Number of animals taken by Level B harassment during fireworks displays is expected to vary due to factors such as tidal stage, seasonal shifting prey stocks, climatic phenomenon (such as El Nino events), and the number, timing, and location of future displays. At all four designated display sites combined, twenty fireworks events per year could harass an average annual total of 2,630 California sea lions (6,170 maximum) and an average annual total of 302 harbor seals (1,065 maximum) within the MBNMS. Please refer to the MBNMS Fireworks Assessment Report (2001) for further information regarding estimated incidental take numbers by display area and fireworks events (see ADDRESSES).

Mitigation

The MBNMS has worked with the United States Fish and Wildlife Service (USFWS) and NMFS Southwest Region to craft a set of permitting guidelines designed to minimize fireworks impacts in order to protect MBNMS resources, as well as outline the locations, frequency, and conditions under which the MBNMS will authorize marine fireworks displays. The MBNMS plans to retain these permitting requirements and assess displays on a case-by-case basis, implementing general and special restrictions unique to each fireworks event as necessary.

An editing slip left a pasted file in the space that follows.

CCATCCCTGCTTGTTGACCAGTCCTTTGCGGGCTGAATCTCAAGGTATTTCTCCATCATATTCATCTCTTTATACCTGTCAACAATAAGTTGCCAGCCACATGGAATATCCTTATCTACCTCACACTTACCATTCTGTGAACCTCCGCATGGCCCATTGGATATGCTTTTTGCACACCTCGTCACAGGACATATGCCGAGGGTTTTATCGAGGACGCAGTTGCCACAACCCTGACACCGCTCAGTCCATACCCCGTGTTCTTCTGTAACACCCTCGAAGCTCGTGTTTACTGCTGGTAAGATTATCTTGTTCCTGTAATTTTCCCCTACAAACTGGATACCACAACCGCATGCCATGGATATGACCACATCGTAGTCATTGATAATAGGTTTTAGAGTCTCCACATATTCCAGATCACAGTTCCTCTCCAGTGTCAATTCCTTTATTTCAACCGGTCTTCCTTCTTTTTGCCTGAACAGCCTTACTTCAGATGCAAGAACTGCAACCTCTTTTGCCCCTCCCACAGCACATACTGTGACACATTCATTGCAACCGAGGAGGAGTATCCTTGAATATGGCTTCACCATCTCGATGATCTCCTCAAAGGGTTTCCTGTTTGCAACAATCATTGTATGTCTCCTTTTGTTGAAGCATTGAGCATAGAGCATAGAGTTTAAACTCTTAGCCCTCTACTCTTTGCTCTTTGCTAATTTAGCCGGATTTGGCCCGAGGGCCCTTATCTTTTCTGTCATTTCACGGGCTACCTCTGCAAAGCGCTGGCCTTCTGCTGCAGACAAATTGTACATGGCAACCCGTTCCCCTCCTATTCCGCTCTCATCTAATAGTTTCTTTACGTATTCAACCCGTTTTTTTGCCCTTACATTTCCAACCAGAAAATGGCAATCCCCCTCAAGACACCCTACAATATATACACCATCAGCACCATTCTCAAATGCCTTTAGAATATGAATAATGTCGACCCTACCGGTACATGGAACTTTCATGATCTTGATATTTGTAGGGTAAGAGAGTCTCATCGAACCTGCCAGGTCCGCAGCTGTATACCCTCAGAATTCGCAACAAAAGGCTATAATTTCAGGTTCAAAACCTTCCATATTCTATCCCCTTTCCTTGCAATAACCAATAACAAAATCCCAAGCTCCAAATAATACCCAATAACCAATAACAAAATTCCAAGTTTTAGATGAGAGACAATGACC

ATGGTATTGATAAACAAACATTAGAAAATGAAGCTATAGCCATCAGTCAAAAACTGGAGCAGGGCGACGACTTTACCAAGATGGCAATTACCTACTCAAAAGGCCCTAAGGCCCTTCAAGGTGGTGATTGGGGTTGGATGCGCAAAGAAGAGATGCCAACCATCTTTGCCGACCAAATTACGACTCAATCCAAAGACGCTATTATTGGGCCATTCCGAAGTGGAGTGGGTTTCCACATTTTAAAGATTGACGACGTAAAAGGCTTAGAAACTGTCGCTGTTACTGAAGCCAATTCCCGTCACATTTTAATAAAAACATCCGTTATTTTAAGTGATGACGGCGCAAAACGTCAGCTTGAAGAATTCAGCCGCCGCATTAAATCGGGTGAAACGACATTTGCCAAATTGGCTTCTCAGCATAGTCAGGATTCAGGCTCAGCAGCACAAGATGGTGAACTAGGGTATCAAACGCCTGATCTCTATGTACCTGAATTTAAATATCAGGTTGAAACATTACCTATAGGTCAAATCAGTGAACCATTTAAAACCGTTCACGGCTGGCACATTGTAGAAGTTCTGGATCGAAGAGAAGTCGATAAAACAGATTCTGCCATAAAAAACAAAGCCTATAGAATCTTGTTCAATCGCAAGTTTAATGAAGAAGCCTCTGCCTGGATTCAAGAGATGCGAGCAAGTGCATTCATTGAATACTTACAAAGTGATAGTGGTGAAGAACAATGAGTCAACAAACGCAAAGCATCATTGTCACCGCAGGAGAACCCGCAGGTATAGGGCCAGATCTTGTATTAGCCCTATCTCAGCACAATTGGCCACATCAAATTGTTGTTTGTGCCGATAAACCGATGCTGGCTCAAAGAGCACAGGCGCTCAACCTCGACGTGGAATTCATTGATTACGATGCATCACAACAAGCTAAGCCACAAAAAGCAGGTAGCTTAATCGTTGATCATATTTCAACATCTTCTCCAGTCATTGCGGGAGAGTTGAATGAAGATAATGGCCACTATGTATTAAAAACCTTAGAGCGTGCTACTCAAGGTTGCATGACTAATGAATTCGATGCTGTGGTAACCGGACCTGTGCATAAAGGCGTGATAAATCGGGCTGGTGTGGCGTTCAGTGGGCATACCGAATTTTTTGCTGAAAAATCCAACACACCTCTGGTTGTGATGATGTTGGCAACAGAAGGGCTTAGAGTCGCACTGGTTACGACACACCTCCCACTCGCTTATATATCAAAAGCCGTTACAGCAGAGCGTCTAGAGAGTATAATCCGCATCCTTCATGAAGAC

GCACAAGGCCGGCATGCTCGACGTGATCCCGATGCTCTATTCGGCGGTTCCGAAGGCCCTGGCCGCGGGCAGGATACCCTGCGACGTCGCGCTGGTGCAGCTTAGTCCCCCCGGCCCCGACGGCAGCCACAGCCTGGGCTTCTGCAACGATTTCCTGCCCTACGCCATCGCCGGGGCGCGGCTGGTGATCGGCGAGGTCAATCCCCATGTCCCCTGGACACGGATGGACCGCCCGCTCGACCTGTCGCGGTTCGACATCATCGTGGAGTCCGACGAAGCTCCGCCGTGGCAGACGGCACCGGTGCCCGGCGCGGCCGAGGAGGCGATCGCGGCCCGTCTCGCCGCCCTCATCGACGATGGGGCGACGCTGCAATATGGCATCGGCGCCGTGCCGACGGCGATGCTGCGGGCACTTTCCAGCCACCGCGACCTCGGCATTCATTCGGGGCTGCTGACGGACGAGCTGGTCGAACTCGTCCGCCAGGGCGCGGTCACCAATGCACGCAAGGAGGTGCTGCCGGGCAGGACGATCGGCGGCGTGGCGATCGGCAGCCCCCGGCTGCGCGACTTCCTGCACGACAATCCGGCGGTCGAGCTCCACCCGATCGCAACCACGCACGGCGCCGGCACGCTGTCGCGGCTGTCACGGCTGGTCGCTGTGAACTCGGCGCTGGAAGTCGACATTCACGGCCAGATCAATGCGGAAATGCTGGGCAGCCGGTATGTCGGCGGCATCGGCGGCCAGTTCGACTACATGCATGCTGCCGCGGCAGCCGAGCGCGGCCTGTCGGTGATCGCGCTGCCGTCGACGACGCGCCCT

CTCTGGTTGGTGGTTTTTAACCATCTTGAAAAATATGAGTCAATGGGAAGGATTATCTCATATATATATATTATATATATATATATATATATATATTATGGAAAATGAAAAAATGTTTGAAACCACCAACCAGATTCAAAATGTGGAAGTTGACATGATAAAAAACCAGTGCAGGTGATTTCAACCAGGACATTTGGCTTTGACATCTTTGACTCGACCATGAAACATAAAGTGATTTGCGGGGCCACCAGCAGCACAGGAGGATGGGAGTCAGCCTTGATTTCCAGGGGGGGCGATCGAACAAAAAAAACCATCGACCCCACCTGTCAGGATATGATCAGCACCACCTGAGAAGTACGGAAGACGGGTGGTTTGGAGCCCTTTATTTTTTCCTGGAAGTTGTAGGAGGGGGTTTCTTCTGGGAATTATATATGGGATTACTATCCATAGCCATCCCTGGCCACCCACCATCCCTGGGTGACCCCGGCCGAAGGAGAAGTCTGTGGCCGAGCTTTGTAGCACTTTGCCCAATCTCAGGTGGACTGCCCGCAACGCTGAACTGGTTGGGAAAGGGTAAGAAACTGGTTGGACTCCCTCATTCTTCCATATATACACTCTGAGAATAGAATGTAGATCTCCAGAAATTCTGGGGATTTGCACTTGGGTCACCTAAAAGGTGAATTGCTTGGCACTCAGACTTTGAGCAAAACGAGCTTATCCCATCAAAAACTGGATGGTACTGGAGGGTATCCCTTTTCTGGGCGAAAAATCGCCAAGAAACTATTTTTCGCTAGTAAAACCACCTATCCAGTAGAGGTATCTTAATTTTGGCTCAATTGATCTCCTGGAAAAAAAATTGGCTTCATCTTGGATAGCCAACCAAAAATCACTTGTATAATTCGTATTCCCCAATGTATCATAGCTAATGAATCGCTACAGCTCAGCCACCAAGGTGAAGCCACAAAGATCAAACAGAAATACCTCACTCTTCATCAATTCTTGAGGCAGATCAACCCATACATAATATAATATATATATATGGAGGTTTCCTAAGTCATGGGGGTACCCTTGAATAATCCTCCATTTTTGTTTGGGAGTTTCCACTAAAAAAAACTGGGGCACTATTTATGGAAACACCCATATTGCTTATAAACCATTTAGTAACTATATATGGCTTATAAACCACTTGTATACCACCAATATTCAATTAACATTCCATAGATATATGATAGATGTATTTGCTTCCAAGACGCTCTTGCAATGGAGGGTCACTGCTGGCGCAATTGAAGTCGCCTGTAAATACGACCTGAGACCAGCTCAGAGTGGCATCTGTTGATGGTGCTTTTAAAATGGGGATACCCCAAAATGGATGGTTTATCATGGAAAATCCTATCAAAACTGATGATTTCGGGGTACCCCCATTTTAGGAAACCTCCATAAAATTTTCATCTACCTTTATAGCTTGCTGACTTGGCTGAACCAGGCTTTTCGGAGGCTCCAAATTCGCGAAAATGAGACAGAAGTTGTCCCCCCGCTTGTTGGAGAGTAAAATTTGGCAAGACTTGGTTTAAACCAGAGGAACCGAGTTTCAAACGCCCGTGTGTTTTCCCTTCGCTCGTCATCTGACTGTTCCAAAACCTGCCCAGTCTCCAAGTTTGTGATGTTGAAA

The fireworks guidelines are designed to prevent an incremental proliferation of fireworks displays and disturbance throughout the MBNMS and minimize area of impact by confining displays to primary traditional use areas. Traditional display areas are located adjacent to urban centers where wildlife has often acclimated to human disturbances, such as low-flying aircraft, emergency vehicles, unleashed pets, beach combing, recreational and commercial fishing, surfing, swimming, boating, and personal watercraft operations. Future permitted fireworks displays will be confined to four prescribed areas within the MBNMS and prohibited from the remaining 95% of coastal areas. The conditional display areas are located at Half Moon Bay, the Santa Cruz/Soquel area, the northeastern Monterey Peninsula, and Cambria (Santa Rosa Creek). An equal number of private and public displays will be considered for authorization within each display area. Remote areas and locations where professional fireworks have not traditionally been conducted will not be considered for fireworks approval. In general, fireworks displays will not exceed 20 minutes in duration and will occur with an average frequency of less than or equal to one display every two months within each of four prescribed display areas. Please refer to the MBNMS Fireworks Assessment Report (2001) and Fireworks Guidelines (2002) for general information on frequency and duration of typical fireworks displays within the Start Printed Page 28813Sanctuary, strategies for minimizing impacts, as well as maps and detailed descriptions of prohibited and conditional display areas (see ADDRESSES).